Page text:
Fifth Circuit Reverses District Court’s Decision on Whooping Cranes
NEW ORLEANS, June 30, 2014 /PRNewswire/ — The United States Court of Appeals for the Fifth Circuit on Monday, June 30, reversed the judgment of the U.S. District Court for the Southern District of Texas in The Aransas Project v. Shaw. The Fifth Circuit agreed with the defendants that the plaintiff failed to prove its case that diversions of water for use by Texans had led to multiple deaths of federally protected whooping cranes in the winter of 2008.
A lawsuit against the Texas Commission on Environmental Quality (TCEQ) initiated by a group wielding the federal Endangered Species Act (ESA) to bring a halt to water permitting on the Guadalupe and San Antonio rivers by alleging multiple deaths of the endangered whooping cranes that winter on the Texas coast led the Guadalupe-Blanco River Authority (GBRA) to intervene as a defendant. With only two whooping crane carcasses and two partial carcasses found during 2008-2009, no evidence supported the double-digit losses claimed by the plaintiffs.
Yet, on March 11, 2013, federal district court Judge Janis Graham Jack “adopted verbatim TAP’s proposed findings of fact” and held that the TCEQ caused the deaths of the whooping cranes by issuing water permits that resulted in diverting water from the cranes and ordered TCEQ to immediately stop issuing water permits on the Guadalupe and San Antonio rivers. The judge also ordered a costly planning process that is duplicative of current state programs.
During the Fifth Circuit hearing, GBRA’s appellate attorney Aaron Streett of the firm Baker Botts LLP argued that TAP failed to prove proximate cause as a matter of law because the chain of causation from permit holder to alleged harm to the cranes was too attenuated to constitute proximate cause. The Fifth Circuit agreed finding “Nowhere does the court [District Court] explain why the remote connection between water licensing, decisions to draw river water by hundreds of users, whooping crane habitat, and crane deaths that occurred during a year of extraordinary drought compels ESA liability…the court’s ambiguous conclusion cannot be sustained.”
The Fifth Circuit panel that consisted of judges Edith Jones, Jerry Smith and Emilio Garza agreed, “We conclude that the district court’s opinion misapplies proximate cause analysis and further, even if proximate cause had been proven, the injunction is an abuse of discretion. The judgment is reversed.”
“This ruling shows that the panel scrutinized the causation argument and recognized the flaws that were ignored by the lower court,” Bill West, Jr., GBRA’s general manager said.
Because of today’s ruling, the district court’s injunction stopping the State of Texas from issuing water permits for the affected basins cannot be enforced. West said that GBRA is confident that none of its responsible water projects, which are essential to ensuring adequate water for a growing population, have any negative consequences on the whooping-crane flock that visits Texas each winter, and is at the forefront of ensuring a healthy habitat for the whooping cranes. “This judgment removes a cloud over our water resource projects, and we will be working with our partners and the state to bring those projects to fruition,” he added.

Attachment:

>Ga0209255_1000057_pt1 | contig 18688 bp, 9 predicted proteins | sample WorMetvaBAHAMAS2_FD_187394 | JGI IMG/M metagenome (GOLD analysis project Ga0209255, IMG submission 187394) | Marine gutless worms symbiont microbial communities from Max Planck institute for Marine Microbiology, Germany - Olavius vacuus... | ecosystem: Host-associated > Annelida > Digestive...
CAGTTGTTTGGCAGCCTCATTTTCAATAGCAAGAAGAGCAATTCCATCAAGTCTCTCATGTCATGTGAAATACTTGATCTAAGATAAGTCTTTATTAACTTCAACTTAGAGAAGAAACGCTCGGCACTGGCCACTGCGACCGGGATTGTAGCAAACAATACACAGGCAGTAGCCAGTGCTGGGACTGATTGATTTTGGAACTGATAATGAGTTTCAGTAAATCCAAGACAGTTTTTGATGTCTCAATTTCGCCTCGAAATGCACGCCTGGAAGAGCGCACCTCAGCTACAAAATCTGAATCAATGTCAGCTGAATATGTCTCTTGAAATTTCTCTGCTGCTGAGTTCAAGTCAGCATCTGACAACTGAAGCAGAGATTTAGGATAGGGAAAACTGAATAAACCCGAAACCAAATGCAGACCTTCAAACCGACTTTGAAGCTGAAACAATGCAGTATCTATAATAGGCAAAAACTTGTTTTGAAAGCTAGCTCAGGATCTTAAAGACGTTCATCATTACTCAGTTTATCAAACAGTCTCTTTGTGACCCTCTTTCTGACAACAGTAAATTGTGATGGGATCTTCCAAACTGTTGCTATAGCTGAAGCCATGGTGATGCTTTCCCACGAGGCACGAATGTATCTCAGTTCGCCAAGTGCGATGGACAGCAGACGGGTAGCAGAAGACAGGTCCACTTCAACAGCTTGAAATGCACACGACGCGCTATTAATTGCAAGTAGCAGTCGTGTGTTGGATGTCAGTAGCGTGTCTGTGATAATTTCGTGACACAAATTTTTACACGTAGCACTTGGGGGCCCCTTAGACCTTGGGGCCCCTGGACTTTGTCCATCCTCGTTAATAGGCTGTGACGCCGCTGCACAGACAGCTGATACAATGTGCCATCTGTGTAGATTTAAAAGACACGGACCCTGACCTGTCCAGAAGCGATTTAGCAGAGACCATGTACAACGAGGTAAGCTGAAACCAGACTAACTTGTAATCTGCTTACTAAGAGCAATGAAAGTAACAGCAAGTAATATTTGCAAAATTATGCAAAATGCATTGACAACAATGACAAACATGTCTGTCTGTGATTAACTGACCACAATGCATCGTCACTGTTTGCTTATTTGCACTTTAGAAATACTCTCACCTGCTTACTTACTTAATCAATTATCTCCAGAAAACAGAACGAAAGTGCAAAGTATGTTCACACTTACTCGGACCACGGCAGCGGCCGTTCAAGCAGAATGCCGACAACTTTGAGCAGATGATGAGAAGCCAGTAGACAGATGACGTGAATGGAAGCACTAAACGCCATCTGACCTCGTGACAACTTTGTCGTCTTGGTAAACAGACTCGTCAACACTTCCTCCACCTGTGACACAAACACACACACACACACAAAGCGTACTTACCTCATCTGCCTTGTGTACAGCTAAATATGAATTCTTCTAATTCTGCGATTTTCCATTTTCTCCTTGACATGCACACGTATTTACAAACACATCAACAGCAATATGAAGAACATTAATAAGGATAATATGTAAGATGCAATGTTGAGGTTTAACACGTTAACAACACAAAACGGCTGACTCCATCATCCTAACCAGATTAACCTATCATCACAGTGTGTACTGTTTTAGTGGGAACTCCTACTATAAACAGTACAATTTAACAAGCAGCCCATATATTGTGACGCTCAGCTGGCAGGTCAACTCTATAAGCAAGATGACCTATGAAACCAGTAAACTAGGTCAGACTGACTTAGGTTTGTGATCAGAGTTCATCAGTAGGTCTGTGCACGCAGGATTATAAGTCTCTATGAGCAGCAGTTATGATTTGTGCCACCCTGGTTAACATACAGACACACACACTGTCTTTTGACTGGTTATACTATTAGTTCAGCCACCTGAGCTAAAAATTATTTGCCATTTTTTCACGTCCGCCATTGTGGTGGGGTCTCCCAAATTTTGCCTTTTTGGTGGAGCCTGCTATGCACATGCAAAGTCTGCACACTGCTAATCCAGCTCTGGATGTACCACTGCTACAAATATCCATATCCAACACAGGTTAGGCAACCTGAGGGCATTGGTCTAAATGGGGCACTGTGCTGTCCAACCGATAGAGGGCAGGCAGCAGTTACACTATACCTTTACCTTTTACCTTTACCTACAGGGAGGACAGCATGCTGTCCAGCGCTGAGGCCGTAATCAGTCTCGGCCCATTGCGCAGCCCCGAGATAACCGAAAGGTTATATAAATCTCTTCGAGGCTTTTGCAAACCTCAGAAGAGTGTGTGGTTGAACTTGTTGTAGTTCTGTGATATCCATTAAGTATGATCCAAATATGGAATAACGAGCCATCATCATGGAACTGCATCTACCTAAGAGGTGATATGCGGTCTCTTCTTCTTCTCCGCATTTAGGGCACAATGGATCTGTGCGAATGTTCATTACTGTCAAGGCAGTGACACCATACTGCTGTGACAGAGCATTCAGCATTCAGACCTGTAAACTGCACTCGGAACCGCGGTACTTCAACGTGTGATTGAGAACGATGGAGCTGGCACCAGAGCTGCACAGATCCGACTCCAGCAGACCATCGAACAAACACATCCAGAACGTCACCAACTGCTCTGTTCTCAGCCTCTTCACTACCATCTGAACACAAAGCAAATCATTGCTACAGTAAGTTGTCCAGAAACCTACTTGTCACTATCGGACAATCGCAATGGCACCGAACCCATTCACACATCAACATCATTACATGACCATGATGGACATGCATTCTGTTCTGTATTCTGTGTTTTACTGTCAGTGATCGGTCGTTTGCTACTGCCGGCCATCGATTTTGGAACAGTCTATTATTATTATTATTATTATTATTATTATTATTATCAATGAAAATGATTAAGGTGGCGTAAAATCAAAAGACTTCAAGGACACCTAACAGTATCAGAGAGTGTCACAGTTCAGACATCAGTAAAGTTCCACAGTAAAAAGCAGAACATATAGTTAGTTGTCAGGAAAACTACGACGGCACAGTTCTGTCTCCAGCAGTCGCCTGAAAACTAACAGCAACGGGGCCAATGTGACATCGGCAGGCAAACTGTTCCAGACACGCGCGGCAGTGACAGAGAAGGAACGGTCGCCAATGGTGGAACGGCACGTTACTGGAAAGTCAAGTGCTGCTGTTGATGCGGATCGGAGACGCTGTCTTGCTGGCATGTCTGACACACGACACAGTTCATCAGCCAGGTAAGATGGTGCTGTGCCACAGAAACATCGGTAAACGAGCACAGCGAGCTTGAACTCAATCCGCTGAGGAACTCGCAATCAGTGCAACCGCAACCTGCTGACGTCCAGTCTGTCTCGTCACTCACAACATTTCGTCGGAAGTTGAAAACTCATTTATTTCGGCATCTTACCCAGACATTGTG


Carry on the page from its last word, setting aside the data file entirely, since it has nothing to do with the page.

The Fifth Circuit’s judgment means the state of Texas will be able to continue to issue responsible permits for water projects, Streett said, explaining, “Plaintiffs will not be permitted to use the ESA to blame the state or water users for alleged harms caused by weather conditions such as drought.”
The Fifth Circuit panel also noted that the whooping crane population continues to increase right along with the state’s growing human population and its increasing water usage. According to U.S. Fish and Wildlife Service information on its Aransas National Wildlife Refuge website (dated Feb. 15, 2013), the 2012-2013 winter whooping crane survey indicated analyses of data showed 257 whooping cranes inhabited the primary wintering grounds and 22 more outside of the primary grounds. The site (dated March 17, 2014) further indicated that the winter 2013-2014 whooping crane survey analyses estimated 304 whooping cranes inhabited the survey area.
GBRA was established by the Texas Legislature in 1933 as a water conservation and reclamation district. GBRA provides stewardship for the water resources in its 10-county statutory district, which begins near the headwaters of the Guadalupe and Blanco rivers, ends at San Antonio Bay, and includes Kendall, Comal, Hays, Caldwell, Guadalupe, Gonzales, DeWitt, Victoria, Calhoun, and Refugio counties. GBRA provides services that include hydroelectric generation; water and wastewater treatment; municipal, industrial, and agricultural raw water supply; and recreational operations.
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Todd Haydn Votteler, Ph.D.
SOURCE Guadalupe-Blanco River Authority